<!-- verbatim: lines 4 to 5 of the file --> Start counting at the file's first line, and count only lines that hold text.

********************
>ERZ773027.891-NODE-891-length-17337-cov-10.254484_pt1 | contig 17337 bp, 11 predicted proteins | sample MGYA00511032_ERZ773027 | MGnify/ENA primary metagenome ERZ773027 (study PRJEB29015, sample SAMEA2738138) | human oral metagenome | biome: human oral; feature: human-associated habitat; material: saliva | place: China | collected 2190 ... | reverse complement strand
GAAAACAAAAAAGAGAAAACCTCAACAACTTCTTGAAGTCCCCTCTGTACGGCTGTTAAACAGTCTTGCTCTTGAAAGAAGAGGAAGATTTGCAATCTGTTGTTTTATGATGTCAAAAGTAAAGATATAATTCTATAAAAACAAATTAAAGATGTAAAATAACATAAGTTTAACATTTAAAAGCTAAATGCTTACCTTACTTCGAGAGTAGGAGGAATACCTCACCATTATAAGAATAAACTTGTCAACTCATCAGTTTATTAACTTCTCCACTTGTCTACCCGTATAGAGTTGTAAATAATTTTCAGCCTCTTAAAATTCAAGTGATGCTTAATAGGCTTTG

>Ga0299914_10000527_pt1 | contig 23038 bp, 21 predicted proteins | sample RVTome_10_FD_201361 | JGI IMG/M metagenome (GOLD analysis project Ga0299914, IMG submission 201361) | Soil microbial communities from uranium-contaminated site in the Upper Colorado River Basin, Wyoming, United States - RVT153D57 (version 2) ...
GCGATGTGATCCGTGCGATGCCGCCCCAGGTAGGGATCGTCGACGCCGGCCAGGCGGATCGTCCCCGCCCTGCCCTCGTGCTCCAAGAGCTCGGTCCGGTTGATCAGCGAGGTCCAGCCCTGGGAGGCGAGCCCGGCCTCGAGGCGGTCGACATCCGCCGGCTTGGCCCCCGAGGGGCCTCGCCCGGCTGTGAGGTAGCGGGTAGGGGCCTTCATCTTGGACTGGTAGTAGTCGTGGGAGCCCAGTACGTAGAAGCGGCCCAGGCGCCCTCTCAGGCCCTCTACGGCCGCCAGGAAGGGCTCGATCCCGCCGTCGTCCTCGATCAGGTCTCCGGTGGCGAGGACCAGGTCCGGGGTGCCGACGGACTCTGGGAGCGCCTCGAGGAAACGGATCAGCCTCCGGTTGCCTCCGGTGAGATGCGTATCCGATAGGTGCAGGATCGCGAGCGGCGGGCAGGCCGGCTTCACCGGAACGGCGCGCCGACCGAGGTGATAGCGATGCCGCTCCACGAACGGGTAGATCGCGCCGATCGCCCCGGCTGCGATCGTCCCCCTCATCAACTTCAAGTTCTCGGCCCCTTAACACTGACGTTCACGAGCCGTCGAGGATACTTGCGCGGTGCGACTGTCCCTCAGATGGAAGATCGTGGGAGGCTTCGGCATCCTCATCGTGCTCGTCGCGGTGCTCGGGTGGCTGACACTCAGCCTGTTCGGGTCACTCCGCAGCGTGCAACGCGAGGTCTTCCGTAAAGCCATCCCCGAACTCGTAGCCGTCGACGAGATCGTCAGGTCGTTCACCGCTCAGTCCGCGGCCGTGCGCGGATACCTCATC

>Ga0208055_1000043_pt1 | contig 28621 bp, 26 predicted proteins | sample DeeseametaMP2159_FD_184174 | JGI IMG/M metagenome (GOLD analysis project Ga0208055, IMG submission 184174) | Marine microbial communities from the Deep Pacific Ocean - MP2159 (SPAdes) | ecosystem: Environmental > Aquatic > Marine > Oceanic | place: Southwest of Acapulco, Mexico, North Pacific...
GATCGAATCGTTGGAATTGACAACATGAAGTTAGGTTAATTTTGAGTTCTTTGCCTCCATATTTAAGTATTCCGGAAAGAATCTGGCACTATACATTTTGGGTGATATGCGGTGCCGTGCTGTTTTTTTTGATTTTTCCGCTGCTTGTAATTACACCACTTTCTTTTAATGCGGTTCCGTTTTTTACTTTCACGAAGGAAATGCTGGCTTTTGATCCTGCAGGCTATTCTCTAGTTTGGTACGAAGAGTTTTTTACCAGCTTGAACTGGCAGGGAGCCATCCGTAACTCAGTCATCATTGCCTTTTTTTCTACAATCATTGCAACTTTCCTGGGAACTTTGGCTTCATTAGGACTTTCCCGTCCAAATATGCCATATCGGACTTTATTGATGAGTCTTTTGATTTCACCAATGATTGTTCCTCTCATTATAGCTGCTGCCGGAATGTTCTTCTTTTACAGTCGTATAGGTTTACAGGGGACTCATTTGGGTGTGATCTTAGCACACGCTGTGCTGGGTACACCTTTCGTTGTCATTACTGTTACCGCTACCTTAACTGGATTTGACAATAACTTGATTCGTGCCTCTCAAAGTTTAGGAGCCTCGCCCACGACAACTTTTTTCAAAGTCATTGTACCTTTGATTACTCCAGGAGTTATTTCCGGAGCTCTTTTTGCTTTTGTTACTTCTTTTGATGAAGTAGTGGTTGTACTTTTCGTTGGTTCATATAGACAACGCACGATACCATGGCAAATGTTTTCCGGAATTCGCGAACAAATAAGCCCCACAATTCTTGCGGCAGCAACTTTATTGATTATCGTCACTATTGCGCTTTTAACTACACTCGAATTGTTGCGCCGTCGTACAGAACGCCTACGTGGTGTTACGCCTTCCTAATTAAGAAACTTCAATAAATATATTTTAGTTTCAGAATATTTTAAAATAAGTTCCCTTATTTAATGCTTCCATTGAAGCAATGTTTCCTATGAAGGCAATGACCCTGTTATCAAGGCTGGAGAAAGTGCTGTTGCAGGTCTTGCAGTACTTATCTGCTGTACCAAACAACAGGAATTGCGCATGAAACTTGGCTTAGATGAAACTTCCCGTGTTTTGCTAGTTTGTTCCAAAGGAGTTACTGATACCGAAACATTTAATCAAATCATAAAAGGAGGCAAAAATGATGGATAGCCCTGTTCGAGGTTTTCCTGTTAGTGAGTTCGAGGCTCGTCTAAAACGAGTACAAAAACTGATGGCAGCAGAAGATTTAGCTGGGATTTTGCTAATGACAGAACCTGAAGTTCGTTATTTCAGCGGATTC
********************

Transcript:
GCGATGTGATCCGTGCGATGCCGCCCCAGGTAGGGATCGTCGACGCCGGCCAGGCGGATCGTCCCCGCCCTGCCCTCGTGCTCCAAGAGCTCGGTCCGGTTGATCAGCGAGGTCCAGCCCTGGGAGGCGAGCCCGGCCTCGAGGCGGTCGACATCCGCCGGCTTGGCCCCCGAGGGGCCTCGCCCGGCTGTGAGGTAGCGGGTAGGGGCCTTCATCTTGGACTGGTAGTAGTCGTGGGAGCCCAGTACGTAGAAGCGGCCCAGGCGCCCTCTCAGGCCCTCTACGGCCGCCAGGAAGGGCTCGATCCCGCCGTCGTCCTCGATCAGGTCTCCGGTGGCGAGGACCAGGTCCGGGGTGCCGACGGACTCTGGGAGCGCCTCGAGGAAACGGATCAGCCTCCGGTTGCCTCCGGTGAGATGCGTATCCGATAGGTGCAGGATCGCGAGCGGCGGGCAGGCCGGCTTCACCGGAACGGCGCGCCGACCGAGGTGATAGCGATGCCGCTCCACGAACGGGTAGATCGCGCCGATCGCCCCGGCTGCGATCGTCCCCCTCATCAACTTCAAGTTCTCGGCCCCTTAACACTGACGTTCACGAGCCGTCGAGGATACTTGCGCGGTGCGACTGTCCCTCAGATGGAAGATCGTGGGAGGCTTCGGCATCCTCATCGTGCTCGTCGCGGTGCTCGGGTGGCTGACACTCAGCCTGTTCGGGTCACTCCGCAGCGTGCAACGCGAGGTCTTCCGTAAAGCCATCCCCGAACTCGTAGCCGTCGACGAGATCGTCAGGTCGTTCACCGCTCAGTCCGCGGCCGTGCGCGGATACCTCATC

>Ga0208055_1000043_pt1 | contig 28621 bp, 26 predicted proteins | sample DeeseametaMP2159_FD_184174 | JGI IMG/M metagenome (GOLD analysis project Ga0208055, IMG submission 184174) | Marine microbial communities from the Deep Pacific Ocean - MP2159 (SPAdes) | ecosystem: Environmental > Aquatic > Marine > Oceanic | place: Southwest of Acapulco, Mexico, North Pacific...